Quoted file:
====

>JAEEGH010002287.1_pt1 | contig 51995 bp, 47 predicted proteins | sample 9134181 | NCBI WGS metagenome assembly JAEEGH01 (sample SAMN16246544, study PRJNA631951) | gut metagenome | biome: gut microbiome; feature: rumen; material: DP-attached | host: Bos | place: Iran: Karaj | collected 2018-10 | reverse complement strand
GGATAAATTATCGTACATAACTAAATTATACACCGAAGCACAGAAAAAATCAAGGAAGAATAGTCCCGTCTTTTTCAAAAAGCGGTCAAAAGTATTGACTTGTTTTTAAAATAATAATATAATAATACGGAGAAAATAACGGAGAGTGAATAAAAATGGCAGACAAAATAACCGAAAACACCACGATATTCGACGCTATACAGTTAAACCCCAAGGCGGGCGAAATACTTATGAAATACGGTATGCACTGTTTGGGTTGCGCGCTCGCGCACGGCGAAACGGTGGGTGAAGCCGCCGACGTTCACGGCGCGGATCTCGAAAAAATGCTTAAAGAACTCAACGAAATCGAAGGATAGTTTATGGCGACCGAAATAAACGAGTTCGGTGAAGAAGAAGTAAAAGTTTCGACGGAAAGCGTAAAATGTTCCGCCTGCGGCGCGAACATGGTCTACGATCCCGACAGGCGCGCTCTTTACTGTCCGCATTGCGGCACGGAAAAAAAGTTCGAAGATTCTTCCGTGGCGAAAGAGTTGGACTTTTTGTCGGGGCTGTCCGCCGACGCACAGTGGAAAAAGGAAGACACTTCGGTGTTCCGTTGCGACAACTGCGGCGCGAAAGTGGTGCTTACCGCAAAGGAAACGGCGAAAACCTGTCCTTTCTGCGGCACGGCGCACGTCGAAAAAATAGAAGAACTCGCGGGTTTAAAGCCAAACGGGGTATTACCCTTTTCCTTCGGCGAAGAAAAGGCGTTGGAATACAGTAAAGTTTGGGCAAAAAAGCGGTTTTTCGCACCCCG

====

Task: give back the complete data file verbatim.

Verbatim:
>JAEEGH010002287.1_pt1 | contig 51995 bp, 47 predicted proteins | sample 9134181 | NCBI WGS metagenome assembly JAEEGH01 (sample SAMN16246544, study PRJNA631951) | gut metagenome | biome: gut microbiome; feature: rumen; material: DP-attached | host: Bos | place: Iran: Karaj | collected 2018-10 | reverse complement strand
GGATAAATTATCGTACATAACTAAATTATACACCGAAGCACAGAAAAAATCAAGGAAGAATAGTCCCGTCTTTTTCAAAAAGCGGTCAAAAGTATTGACTTGTTTTTAAAATAATAATATAATAATACGGAGAAAATAACGGAGAGTGAATAAAAATGGCAGACAAAATAACCGAAAACACCACGATATTCGACGCTATACAGTTAAACCCCAAGGCGGGCGAAATACTTATGAAATACGGTATGCACTGTTTGGGTTGCGCGCTCGCGCACGGCGAAACGGTGGGTGAAGCCGCCGACGTTCACGGCGCGGATCTCGAAAAAATGCTTAAAGAACTCAACGAAATCGAAGGATAGTTTATGGCGACCGAAATAAACGAGTTCGGTGAAGAAGAAGTAAAAGTTTCGACGGAAAGCGTAAAATGTTCCGCCTGCGGCGCGAACATGGTCTACGATCCCGACAGGCGCGCTCTTTACTGTCCGCATTGCGGCACGGAAAAAAAGTTCGAAGATTCTTCCGTGGCGAAAGAGTTGGACTTTTTGTCGGGGCTGTCCGCCGACGCACAGTGGAAAAAGGAAGACACTTCGGTGTTCCGTTGCGACAACTGCGGCGCGAAAGTGGTGCTTACCGCAAAGGAAACGGCGAAAACCTGTCCTTTCTGCGGCACGGCGCACGTCGAAAAAATAGAAGAACTCGCGGGTTTAAAGCCAAACGGGGTATTACCCTTTTCCTTCGGCGAAGAAAAGGCGTTGGAATACAGTAAAGTTTGGGCAAAAAAGCGGTTTTTCGCACCCCG